In the month following my grandfather’s death, my wife and I moved from Albany, New York to Houston, Texas. The distance away from family felt painfully long in the days following the 9/11 attacks, and made it difficult to visit home in the months ahead when the business of auctioning items from The Farm and selling the property was underway.

Later I would learn that my absence during that process was a blessing. Unlike my brother Will who was in the house after it was emptied, I have no memories at all like that. I can still  see how the furniture was set up in the living room and some of my favorite family photos on display in there. I can still see the large dining room table, with my aunts and uncles surrounding every inch of it on a Saturday night. I can still see the Christmas tree in the front room, beautifully decorated and visible to cars passing by. I can see it all as if it’s still going on right now. I could walk right into that house today and—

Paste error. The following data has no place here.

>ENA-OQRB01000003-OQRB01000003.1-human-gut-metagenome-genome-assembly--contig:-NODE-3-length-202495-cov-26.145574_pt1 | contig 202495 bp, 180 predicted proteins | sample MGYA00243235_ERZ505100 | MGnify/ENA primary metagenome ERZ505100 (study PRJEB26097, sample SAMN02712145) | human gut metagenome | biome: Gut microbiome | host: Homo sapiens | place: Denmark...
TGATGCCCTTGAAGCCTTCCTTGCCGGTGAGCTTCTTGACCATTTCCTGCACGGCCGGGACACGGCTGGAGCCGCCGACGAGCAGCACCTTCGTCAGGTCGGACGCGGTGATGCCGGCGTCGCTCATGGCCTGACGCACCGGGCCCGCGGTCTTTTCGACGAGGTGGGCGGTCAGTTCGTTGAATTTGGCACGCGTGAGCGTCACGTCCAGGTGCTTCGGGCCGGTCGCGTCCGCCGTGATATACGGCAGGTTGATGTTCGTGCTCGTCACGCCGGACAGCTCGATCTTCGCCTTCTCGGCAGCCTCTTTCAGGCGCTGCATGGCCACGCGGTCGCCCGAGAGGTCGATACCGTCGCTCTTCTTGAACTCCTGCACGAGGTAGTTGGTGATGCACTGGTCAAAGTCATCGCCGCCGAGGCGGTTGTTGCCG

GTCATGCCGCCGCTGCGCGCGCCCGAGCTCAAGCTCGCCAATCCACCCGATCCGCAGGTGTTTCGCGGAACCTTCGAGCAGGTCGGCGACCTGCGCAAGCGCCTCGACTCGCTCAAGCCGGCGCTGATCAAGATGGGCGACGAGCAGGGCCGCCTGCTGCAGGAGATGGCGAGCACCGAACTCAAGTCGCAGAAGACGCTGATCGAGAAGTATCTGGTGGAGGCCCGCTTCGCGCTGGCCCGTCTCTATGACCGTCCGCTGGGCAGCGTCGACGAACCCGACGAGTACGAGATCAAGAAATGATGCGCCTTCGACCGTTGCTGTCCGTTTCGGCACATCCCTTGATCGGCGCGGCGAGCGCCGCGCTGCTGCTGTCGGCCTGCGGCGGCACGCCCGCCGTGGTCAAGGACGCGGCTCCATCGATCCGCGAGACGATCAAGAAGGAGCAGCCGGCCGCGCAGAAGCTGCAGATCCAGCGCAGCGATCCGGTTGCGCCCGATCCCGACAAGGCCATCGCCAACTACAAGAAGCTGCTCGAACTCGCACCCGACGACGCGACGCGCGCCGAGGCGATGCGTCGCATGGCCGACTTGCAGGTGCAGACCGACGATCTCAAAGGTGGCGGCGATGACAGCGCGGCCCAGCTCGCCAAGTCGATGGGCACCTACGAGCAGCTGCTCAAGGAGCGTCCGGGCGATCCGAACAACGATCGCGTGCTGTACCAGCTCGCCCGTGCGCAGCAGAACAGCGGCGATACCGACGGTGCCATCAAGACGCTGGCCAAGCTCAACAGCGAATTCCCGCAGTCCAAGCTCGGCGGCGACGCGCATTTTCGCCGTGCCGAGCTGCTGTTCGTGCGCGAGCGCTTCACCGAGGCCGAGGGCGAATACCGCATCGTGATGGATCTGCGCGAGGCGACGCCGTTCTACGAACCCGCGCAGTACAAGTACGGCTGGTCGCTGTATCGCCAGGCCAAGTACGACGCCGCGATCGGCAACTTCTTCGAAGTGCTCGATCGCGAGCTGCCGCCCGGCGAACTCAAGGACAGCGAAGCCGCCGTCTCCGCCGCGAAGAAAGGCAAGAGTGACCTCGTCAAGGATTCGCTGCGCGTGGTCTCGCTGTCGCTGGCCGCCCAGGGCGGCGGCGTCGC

Of course, it’s not there to see. Sure, the house is still there but it’s not the same house, really. Someone outside the family owns it these days. I’ve been by it a couple times during trips to see my parents. I think I even took Aidan over there once when was very little so I know she has no memories of it.